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Mint Museum gets $5 million for uptown facility

Plans to scale back new building due to increases in construction materials averted by donation, officials say.

By Richard Maschal
rmaschal@charlotteobserver.com

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  • The Robert Haywood Morrison Foundation, founded in 2001, reflects the experiences of its founder, a businessman and educator interested in the environment.

    Born in Hickory in 1927, Morrison attended Davidson College and transferred to UNC Chapel Hill where he was editor of the Daily Tarheel. Morrison taught at University of Illinois and Winthrop University among other schools and ran a newspaper in Newton.

    According to Cynthia Haldenby Tyson, foundation president, his most satisfying career was as a real estate investor in a business-friendly city. “He enjoyed his greatest creativity in his life as an entrepreneur,” she said. “It gave him much joy and he and Charlotte were most compatible.”

    Following Morrison's interests, the foundation, with an endowment of about $35 million, serves the Carolinas and Virginia and supports higher education, arts and culture and environmental preservation.



At a rooftop celebration in uptown Charlotte tonight, Mint Museum officials will announce to supporters and government leaders a $5 million grant – the museum's largest ever – enabling it to build its new uptown home as planned.

The Robert Haywood Morrison Foundation made the gift, the largest the Charlotte foundation has awarded. The money will be used for the new 145,000-square-foot museum building, part of the Wachovia cultural complex on South Tryon. Construction begins in a few weeks.

“Because of the Morrison Foundation gift we were able to think and dream for this building at a level we wouldn't have otherwise,” said Zach Smith, chairman of the building committee. He said the grant, which the Mint has been discussing since 2006, will be used to make the new building “visitor friendly,” with features such as escalators.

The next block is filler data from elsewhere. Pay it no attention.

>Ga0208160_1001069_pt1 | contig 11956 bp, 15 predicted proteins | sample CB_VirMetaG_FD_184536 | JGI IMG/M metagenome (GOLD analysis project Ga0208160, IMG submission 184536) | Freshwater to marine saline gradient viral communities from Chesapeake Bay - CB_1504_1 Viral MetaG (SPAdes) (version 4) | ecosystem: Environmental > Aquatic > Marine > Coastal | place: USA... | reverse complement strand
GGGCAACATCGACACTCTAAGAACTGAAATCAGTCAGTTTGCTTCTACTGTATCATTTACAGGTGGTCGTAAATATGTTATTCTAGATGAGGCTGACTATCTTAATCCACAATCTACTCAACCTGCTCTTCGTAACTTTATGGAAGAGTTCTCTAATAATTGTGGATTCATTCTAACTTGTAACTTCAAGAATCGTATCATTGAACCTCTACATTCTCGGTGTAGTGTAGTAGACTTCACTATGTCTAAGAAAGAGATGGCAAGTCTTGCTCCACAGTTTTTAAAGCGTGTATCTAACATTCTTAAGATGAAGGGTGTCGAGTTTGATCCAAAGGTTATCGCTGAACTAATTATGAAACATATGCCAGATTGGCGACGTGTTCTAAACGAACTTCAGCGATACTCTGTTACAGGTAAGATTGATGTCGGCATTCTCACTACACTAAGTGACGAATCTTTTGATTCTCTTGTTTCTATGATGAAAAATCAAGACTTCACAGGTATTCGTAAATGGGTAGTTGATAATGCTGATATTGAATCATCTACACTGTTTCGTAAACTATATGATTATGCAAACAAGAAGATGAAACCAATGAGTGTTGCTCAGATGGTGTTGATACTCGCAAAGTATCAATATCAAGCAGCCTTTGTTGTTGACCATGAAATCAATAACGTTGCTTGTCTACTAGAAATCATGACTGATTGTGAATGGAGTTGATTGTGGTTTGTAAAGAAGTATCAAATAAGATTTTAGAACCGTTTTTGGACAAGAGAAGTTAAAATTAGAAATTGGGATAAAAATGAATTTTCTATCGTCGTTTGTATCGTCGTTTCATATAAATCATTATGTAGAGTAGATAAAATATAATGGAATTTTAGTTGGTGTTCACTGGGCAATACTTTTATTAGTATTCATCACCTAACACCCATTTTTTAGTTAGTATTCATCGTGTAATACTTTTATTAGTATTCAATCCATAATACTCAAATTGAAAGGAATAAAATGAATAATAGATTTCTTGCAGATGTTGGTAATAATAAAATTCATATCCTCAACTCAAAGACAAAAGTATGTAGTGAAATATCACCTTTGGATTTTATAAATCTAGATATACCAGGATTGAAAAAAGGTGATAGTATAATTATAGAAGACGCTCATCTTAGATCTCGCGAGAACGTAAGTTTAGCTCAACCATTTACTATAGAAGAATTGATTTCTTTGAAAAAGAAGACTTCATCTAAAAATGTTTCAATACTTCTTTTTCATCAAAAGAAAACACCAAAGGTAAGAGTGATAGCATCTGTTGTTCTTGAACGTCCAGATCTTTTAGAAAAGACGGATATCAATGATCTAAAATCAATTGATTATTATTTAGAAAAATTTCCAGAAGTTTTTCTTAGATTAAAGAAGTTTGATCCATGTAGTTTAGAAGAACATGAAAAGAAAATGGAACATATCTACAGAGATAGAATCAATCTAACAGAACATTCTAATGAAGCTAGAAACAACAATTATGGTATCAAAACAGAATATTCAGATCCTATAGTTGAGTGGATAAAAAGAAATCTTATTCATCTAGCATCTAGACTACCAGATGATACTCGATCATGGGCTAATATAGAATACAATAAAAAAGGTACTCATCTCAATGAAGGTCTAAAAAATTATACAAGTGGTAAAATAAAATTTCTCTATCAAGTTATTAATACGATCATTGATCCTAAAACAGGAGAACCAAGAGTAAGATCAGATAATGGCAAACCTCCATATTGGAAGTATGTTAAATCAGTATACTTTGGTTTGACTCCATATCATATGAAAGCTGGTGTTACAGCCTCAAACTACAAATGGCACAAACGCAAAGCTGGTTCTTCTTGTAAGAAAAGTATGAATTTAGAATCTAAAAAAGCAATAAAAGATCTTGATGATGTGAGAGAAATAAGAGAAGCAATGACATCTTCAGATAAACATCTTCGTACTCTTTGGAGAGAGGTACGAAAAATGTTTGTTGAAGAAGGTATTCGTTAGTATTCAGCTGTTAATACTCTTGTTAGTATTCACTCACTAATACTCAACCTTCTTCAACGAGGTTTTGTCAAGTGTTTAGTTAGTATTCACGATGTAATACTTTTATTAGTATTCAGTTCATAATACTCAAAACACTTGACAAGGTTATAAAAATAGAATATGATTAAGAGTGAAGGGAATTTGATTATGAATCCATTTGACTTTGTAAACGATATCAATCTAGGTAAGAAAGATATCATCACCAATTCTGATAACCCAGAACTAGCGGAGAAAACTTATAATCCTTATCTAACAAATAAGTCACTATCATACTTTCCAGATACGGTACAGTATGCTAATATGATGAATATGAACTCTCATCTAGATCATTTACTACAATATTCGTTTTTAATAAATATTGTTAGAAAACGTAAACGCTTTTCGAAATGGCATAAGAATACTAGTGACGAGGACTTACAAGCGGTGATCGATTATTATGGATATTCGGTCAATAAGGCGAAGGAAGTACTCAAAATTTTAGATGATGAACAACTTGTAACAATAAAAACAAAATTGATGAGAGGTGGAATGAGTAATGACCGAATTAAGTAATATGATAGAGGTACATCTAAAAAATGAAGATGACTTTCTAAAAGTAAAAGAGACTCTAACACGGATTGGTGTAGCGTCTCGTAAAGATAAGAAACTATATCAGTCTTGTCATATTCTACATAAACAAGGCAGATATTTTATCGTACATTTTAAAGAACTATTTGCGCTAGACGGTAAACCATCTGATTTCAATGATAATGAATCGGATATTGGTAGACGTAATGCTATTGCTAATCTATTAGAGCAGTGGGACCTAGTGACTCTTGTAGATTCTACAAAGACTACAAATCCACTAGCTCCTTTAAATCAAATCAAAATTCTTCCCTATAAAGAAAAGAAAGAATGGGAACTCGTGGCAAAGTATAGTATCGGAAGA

Morrison Foundation President Cynthia Haldenby Tyson said the gift matches the interests of the foundation's founder, a Charlotte real estate investor who died in 2005. He was a member of the Mint, she said, and interested in the arts.

It was Tyson who first approached the Mint.

“Every once in a while you get a surprise and this was certainly one of them,” said Mint Director Phil Kline.

Under a complex financing agreement between Wachovia, the city and county, the budget for the building was set in 2005 at $54 million. With increasing construction costs and features museum officials feel are essential, the estimated cost is now $57 million – and may go higher. The grant will cover the $3 million difference, with some of the remainder going to the Arts and Science Council's $83 million endowment drive for cultural groups.

Mint officials said they knew they couldn't ask the city for more money and might have to reduce the project.

The importance of the gift, they said, was not anything added but what was saved.

“The first thing we thought about was reducing the size of the building,” said Smith. “We steadfastly resisted that.”

Designed by Machado and Silvetti Associates of Boston, the building spreads over five floors and will house collections of glass, ceramics, wood and other material now in the Mint Museum of Craft + Design on North Tryon. The site of tonight's gala, it will close before the new building's scheduled opening in 2010.

Also, contemporary and America paintings and other material from the Mint's Randolph Road facility will move uptown. That building will remain open for decorative arts and other collections.

Because visitors will have to go a second level and higher to get to the art, Mint officials will use the grant money to get them into and around the building.

A glass elevator will take visitors from a street-level lobby to the main second floor. A third elevator, added with the grant money, will help move them from the second floor to galleries on the third and fourth floors. Escalators will carry them several stories through the grand room to the galleries. That room will be named the Robert Haywood Morrison Atrium.

Also, flooring in the changing galleries will be wood instead of concrete, with carpeting in the permanent collection galleries.

“The Morrison gift helps us on lots of those things,” he said.

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